Starring Spike Lee, Danny Aiello, Ossie Davis, Ruby Dee, Richard Edson, John Turturro, Giancarlo Esposito and Bill Nunn. Written and directed by Spike Lee. Streaming everywhere. 120 minutes. 14A
(4 stars out of 4)
Spike Lee’s movies never get old because his theme of racial injustice never loses its urgency.
Nowhere is this truth more searing than in “Do the Right Thing,” his third feature and assured masterpiece, released on June 30, 1989 but even more resonant in 2020. The film’s explosive racial confrontations – which include a Black man choked to death by white cops – sparked fears that the unleashed anger would spill out onto of cinemas and onto the streets.
That didn’t happen 31 years ago, but the recent murder of another Black man – George Floyd’s suffocation by a white Minneapolis cop – did prompt a cultural explosion that still rages. It’s the perfect time to reconsider the message of “Do the Right Thing,” a movie which has never seemed more wise than it does today.
Here is my review of the film from its 20th anniversary in 2009, the year when Barack Obama created history by becoming the first Black U.S. president. You can watch “Do the Right Thing” on various streaming services, and while doing so, also check out “3 Brothers,” a short film in which Lee explicitly connects the fates of George Floyd, earlier police choking victim Eric Garner and “Do the Right Thing” character Radio Raheem:
Fight the power! Kapow!
Spike Lee's masterful “Do the Right Thing” is constantly in your face, from its dancing pugilist opener to the one-two punch of Radio Raheem's "Love/Hate" brass knuckles to the torrent of abuse hurled by the film's hot-and-bothered races.
Released 20 years ago today, yet still as fresh as a Black man in the White House, the film survived its fiery birth to become a modern classic, as verified by the American Film Institute.
Back in June '89, excitable movie critics and reporters for such disparate magazines as Newsweek, New York and Rolling Stone predicted race riots from the film's unresolved tensions. It was journalist's code that only white people could handle the truth, as dramatically conjured over one scorching day and night in New York's incendiary Bedford-Stuyvesant neighbourhood.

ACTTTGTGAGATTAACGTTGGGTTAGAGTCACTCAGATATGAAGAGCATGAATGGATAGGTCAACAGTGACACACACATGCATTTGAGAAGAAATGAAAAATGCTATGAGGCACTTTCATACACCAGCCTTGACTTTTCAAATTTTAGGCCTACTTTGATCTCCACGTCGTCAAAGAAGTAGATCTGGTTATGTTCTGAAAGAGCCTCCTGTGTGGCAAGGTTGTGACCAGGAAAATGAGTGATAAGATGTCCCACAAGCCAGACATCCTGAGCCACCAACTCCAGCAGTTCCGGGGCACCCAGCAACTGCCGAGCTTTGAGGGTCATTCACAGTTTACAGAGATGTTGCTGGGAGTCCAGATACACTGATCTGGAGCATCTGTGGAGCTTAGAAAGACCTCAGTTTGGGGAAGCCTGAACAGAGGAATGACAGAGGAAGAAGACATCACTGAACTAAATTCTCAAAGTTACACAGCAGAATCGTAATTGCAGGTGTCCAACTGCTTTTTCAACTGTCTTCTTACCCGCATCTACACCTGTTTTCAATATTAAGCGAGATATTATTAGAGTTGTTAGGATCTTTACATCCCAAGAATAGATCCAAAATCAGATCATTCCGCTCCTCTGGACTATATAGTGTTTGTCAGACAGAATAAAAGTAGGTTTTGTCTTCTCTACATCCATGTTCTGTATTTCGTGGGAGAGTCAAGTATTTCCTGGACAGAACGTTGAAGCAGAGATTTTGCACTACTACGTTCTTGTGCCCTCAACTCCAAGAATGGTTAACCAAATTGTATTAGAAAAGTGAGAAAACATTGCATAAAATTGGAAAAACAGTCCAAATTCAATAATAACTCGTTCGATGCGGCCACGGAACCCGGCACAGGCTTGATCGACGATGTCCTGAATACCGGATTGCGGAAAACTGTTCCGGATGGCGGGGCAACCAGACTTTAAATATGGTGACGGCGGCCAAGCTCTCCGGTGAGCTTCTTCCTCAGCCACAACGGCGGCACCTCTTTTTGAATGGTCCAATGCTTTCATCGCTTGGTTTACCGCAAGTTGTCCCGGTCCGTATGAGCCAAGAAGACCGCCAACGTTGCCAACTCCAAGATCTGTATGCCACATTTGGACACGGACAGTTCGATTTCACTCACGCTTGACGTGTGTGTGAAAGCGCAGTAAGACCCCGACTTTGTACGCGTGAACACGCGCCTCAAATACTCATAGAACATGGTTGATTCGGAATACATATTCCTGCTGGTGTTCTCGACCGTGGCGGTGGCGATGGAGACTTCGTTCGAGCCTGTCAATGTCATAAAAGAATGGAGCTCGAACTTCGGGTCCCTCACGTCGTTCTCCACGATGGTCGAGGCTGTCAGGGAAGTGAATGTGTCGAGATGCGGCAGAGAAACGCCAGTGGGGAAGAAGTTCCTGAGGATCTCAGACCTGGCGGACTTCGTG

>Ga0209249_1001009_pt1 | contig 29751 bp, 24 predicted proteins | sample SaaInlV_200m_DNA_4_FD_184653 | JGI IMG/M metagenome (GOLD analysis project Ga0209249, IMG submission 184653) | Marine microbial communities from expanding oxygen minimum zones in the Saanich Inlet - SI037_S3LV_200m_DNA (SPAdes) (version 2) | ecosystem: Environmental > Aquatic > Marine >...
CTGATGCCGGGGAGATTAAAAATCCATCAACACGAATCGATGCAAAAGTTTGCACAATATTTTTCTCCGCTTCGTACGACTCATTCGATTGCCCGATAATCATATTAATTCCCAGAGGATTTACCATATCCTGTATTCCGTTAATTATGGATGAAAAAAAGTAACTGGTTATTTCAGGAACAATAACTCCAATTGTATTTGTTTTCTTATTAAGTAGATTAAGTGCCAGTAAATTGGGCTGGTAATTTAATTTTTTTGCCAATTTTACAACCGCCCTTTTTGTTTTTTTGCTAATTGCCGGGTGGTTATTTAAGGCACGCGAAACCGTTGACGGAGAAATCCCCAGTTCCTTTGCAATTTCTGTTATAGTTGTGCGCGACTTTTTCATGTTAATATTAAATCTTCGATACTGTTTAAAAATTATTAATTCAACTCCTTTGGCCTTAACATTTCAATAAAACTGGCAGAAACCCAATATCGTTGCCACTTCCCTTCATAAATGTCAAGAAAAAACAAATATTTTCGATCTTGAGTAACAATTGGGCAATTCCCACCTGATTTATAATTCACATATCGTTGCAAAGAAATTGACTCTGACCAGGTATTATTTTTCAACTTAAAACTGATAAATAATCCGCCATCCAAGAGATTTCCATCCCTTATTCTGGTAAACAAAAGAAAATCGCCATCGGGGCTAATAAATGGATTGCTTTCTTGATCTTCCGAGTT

No such eruptions occurred, unless you count the vocal outrage over the film's Oscar snubbing, but what exactly was the truth the film revealed, more subconsciously than consciously? What is the "right thing" that Ossie Davis's street sage Da Mayor counsels Lee's pizza-carrying protagonist Mookie to always do?
It's the brilliance of this movie, which Lee produced, directed, wrote and starred in, that each viewing prompts an altering of attitudes and deeper understanding of racial intolerance.
We might at first side with Italian pizzeria owner Sal (Danny Aiello), who is just trying to earn a buck selling slices, along with sons Pino (John Turturro) and Vito (Richard Edson). Who wants trouble, especially on a 100 Fahrenheit day? Fuhgeddaboudit!
Or we might feel for Korean grocer Sonny (Steve Park), whose serious demeanour and fractured English are mocked by all.
Who among the Brooklyn natives do we high-five? Da Mayor, who is also the neighbourhood drunk? Radio Raheem (Bill Nunn), whose non-stop boom-box love for Public Enemy's "Fight The Power" tests the patience of even fans of the band?
Where do we stand on Buggin' Out (Giancarlo Esposito), a funky egghead who harbours rage about Bed-Stuy's changing faces, as exemplified by the white Italian stars hanging on Sal's wall? Or radio deejay Mister Señor Love Daddy (Samuel L. Jackson), who just wants everybody to chill out, and that's the truth, Ruth?
As Mookie, the central figure amongst the riot of characters in “Do the Right Thing,” Lee leads us through a wonderland of colourful persons and poses (also expressed by the film's bold rainbow art direction), but he refuses to point to the rabbit-hole exit.
He provocatively ends the movie not only with unpredictable acts of aggression and reconciliation, but also with quotations by Martin Luther King Jr. and Malcolm X, one denouncing violence and the other justifying it. You have to make up your own mind and do your own right thing.
The ambivalence may have cost Lee some well-deserved gold at that year's Academy Awards. The film received just two nominations – Best Original Screenplay and Best Supporting Actor (Aiello) – but there were no wins and no nom at all for Best Picture, which went to the cloying “Driving Miss Daisy,” a race-relations story of entirely different provenance and impact.
Lee had the last laugh, though: everybody still talks about “Do The Right Thing,” still his greatest achievement, while nobody talks about “Driving Miss Daisy.”
“Do the Right Thing” speaks to the immediate frustration of an era – including police brutality allegations and unhappiness over then-New York City mayor Edward Koch – while also pointing to a future, a generation beyond, where the unimaginable would occur: a black man would be elected U.S. president.
"Keep hope alive!" a character says in the film, sarcastically quoting Rev. Jesse Jackson.
It's romantic to think that a young Chicago law intern named Barack Obama, who saw “Do the Right Thing” on a first date in June '89 with his eventual wife Michelle, heard that sarcasm and decided to do something audacious about it.
He had 20 years to think about and appreciate this momentous movie, as have we all.
(This review was originally published in The Toronto Star on June 30, 2009.)